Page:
Without a doubt, the Allagash Wilderness Waterway rates as one of the grandest wilderness areas east of the Mississippi. Its mystique draws canoeists from all over America and the world. First roamed by native Abnaki Indians in search of food and furs, then in the 1800's by lumbermen in search of virgin timber for logs and pulpwood, it is today visited by the adventurist paddler seeking a deep wilderness experience.
The Allagash Wilderness Waterway is rich in historical points of interest from those by-gone eras. It abounds in wildlife of every description, from the majestic Moose to the ubiquitous White-throated Sparrow. Extending some 98 miles end-to-end, the Waterway offers the canoer both lake and river paddling environments.
Most trips begin at the southeastern end of Telos lake and then proceed northward to Allagash village on the Canadian border. Access onto the Waterway is possible at about the "half-way" point for parties without sufficient time to complete the entire trip. Either the southern half, which is mostly lakes, or the northern half, which is mostly river, can be selected. It is also possible for the route to be extended to a total of 125 miles by a side trip upstream to pristine and beautiful Allagash Lake. It is here that, after spending two days traveling upstream to get here, we shall surely spend one of our lay-over days swimming and relaxing on white sand beaches, exploring the Allagash ice caves, and climbing Allagash mountain to view the scenic panorama.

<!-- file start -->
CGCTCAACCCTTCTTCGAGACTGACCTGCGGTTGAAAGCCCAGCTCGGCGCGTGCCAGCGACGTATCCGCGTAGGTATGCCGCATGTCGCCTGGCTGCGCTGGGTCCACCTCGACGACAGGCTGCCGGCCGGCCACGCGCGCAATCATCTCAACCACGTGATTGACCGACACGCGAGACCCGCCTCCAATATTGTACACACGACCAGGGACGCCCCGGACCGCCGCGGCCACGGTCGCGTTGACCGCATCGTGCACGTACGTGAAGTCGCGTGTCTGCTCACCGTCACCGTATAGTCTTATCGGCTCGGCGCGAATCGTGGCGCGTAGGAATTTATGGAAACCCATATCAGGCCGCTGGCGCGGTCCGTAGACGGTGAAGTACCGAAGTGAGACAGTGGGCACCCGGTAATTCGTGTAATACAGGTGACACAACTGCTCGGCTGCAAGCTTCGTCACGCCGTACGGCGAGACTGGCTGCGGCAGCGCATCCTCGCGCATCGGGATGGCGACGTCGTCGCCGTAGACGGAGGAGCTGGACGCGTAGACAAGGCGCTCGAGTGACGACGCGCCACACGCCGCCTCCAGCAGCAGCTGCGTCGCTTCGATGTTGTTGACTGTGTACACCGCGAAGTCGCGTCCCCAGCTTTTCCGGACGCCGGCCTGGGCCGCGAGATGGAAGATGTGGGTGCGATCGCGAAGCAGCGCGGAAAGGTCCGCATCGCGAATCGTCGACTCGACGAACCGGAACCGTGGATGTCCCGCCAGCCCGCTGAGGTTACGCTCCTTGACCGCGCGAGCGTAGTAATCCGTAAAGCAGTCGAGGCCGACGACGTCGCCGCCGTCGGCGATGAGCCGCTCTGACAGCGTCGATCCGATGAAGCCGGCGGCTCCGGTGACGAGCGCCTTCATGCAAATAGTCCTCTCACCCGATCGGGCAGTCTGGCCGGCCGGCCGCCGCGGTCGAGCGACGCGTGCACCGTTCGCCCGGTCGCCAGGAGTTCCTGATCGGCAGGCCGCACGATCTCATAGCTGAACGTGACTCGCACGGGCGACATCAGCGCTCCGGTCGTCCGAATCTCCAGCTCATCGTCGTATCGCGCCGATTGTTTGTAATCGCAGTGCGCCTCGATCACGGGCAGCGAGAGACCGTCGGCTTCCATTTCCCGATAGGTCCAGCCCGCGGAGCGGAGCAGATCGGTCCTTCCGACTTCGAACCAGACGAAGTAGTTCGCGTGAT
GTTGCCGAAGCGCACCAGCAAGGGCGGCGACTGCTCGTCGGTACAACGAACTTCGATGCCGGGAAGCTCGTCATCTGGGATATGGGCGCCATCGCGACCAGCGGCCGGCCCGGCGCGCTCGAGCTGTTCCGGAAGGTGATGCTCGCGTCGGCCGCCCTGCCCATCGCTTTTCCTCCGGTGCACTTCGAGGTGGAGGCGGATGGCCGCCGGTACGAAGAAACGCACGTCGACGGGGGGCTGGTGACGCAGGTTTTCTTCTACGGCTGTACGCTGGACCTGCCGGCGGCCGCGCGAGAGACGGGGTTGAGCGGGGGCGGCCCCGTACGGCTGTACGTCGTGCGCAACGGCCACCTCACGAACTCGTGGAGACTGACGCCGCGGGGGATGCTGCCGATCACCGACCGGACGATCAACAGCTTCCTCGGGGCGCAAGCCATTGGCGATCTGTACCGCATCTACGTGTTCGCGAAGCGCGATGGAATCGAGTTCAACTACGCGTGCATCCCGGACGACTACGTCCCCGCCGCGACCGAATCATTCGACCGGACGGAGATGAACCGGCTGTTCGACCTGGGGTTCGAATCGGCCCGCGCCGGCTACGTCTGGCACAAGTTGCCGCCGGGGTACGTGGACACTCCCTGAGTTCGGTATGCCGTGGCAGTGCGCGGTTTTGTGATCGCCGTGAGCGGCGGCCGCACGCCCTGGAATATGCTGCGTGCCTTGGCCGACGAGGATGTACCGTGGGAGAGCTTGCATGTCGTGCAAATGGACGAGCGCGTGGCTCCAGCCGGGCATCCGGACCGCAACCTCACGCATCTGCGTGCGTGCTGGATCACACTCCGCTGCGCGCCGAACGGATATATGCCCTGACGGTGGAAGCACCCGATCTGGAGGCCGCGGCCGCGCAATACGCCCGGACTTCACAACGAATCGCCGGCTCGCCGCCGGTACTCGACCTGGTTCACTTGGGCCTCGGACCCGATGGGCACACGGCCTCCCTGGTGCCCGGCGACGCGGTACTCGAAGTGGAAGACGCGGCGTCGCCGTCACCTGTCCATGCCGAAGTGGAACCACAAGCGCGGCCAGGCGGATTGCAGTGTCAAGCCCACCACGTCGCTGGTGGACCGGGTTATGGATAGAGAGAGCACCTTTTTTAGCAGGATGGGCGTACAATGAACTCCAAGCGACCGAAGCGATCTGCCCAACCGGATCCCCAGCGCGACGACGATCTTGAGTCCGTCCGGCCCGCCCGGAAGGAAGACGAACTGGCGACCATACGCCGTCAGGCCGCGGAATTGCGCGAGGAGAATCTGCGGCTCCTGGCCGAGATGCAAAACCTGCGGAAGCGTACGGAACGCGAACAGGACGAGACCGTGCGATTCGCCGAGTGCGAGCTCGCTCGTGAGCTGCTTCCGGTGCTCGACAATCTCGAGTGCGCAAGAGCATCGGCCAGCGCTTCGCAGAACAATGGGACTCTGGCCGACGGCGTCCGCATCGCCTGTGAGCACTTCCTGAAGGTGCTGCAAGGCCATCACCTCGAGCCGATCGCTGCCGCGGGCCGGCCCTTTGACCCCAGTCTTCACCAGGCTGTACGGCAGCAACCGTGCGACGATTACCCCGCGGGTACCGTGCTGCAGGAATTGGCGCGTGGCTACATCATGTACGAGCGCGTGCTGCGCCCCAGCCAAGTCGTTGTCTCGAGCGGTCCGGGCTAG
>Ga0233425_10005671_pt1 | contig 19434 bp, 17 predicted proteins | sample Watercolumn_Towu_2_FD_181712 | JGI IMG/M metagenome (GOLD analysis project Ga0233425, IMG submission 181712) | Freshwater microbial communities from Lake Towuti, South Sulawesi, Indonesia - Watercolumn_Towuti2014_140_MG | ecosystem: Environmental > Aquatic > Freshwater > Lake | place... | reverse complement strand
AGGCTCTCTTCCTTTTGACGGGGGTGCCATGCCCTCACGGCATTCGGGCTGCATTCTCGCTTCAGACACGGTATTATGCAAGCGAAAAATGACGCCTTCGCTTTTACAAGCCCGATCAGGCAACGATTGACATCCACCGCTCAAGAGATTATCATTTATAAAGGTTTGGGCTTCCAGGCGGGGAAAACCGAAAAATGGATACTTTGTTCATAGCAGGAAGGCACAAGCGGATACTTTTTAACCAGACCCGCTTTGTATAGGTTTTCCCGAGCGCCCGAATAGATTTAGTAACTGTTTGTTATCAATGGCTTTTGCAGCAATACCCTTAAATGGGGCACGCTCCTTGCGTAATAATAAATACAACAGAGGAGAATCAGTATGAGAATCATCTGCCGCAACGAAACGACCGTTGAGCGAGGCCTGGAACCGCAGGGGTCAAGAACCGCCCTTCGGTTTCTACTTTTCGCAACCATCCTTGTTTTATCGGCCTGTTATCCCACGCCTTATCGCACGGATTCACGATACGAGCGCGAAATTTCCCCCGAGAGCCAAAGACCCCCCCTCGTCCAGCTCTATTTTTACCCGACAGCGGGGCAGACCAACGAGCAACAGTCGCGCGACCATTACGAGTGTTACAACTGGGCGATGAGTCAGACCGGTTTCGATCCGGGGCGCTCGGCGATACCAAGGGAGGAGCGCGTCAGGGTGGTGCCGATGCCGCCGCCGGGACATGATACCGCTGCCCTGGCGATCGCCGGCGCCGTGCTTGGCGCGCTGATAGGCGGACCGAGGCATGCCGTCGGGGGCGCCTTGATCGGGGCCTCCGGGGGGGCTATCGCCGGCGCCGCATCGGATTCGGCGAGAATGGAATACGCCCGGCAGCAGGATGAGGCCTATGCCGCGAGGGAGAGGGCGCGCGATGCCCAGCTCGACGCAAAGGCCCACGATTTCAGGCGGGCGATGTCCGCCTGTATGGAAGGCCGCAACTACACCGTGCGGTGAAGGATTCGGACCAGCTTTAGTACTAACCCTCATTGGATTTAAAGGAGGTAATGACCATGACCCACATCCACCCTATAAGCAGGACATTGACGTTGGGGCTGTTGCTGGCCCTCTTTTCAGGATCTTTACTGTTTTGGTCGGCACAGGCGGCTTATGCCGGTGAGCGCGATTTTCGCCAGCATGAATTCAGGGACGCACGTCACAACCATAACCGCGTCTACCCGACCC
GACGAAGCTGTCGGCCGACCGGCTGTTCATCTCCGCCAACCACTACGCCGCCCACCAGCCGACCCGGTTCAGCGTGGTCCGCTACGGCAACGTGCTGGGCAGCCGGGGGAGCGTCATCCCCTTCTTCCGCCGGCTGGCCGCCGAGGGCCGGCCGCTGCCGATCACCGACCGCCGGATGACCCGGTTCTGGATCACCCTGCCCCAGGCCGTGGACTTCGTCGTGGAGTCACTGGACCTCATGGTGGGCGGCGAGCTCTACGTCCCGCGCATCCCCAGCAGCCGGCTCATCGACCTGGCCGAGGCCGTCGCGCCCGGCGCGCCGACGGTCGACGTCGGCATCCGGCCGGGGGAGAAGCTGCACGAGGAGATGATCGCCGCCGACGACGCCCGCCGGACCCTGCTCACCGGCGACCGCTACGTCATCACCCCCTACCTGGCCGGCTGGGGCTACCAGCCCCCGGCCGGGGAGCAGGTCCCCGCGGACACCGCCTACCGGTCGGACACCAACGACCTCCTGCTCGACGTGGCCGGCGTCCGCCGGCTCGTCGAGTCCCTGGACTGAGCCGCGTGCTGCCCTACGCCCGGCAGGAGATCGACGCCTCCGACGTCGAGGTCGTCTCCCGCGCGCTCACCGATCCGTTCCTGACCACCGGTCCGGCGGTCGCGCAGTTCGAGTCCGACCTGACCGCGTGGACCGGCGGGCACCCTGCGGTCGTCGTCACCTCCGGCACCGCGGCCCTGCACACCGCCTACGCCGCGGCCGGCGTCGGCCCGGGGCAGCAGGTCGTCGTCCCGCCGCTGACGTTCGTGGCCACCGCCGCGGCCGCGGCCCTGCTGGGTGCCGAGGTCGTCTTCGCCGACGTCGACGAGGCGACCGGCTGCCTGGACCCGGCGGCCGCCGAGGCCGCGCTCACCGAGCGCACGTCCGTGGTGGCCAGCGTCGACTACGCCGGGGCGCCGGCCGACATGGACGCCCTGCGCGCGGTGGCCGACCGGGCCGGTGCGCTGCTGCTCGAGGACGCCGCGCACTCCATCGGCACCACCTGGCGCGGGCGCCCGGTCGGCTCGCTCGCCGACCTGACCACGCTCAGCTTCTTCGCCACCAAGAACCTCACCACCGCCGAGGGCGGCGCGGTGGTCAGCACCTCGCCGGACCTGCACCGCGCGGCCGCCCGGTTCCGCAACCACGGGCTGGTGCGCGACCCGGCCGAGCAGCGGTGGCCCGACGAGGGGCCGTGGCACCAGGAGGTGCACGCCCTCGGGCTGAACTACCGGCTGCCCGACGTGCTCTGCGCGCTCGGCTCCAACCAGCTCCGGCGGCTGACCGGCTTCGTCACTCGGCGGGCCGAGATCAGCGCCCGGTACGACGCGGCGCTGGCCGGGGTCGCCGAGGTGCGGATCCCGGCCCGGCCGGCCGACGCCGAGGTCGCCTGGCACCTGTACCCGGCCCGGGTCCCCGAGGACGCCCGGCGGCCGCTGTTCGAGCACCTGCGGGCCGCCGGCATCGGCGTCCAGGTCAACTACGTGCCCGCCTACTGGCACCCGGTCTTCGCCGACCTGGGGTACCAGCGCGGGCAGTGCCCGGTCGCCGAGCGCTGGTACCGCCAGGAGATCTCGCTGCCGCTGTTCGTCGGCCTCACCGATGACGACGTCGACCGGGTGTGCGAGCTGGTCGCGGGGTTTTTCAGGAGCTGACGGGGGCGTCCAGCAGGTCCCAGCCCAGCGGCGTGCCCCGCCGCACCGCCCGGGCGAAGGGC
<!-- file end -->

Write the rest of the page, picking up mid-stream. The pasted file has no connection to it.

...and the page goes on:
"Pongokwahemook", an Indian name meaning "woodpecker place" and today called Eagle lake, is another most interesting spot on the Allagash. We usually plan to pitch out tents at Thoreau campsite on Pillsbury island, the northernmost point reached by Henry David Thoreau in his expedition of 1853. It is from this base encampment that we launch our exploration of the "Tramway" that connects Eagle lake with Chamberlain lake and of the old locomotives that ran between Eagle and Umbazooksus lakes in the early 1900's lumbering era. A strange sight indeed to see these 90 and 100 ton locomotives sitting alone in this vast wilderness.
By now everyone's paddling skills have become finely tuned and in a day or so we'll be running the canoes down famous Chase Rapids, a beautiful and exciting run of nearly 5 miles ending at Umsaskis lake. As the river enters Umsaskis lake it meanders through an attractive marsh where moose are often seen feeding on the plant life. Canada geese often stop over here also on their great migrations up and down the Atlantic fly-way.
We will soon cross the last pond on the Waterway and spend the next few days being carried along by the current through easy rapids as the Allagash river descends toward the Saint John. Trout fishing at the mouths of the many brooks and streams we'll paddle by offer hours of enjoyment to those who wish to wet a fly and fill the supper plate with fresh "Brookies".
Our tents will be pitched for the last time at the site of the most awesome spectacle on the river; 40 foot high Allagash Falls, a thundering, boiling cauldron of power and beauty. If you're lucky, perhaps in the morning you'll glimpse the Indian maiden standing in the mist at the top of the falls only to see her plummet into the seething maelstrom below as she does once every year on the anniversary of her death (according to ancient Indian legend).
Fourteen river miles below, and the Allagash delivers us back into civilization and your Wilderness River Adventure will become a treasured memory.
|Special Note:||Trips on the Allagash Wilderness Waterway incur an additional camping fee levied by the State of Maine of $5.50 per night per person.|
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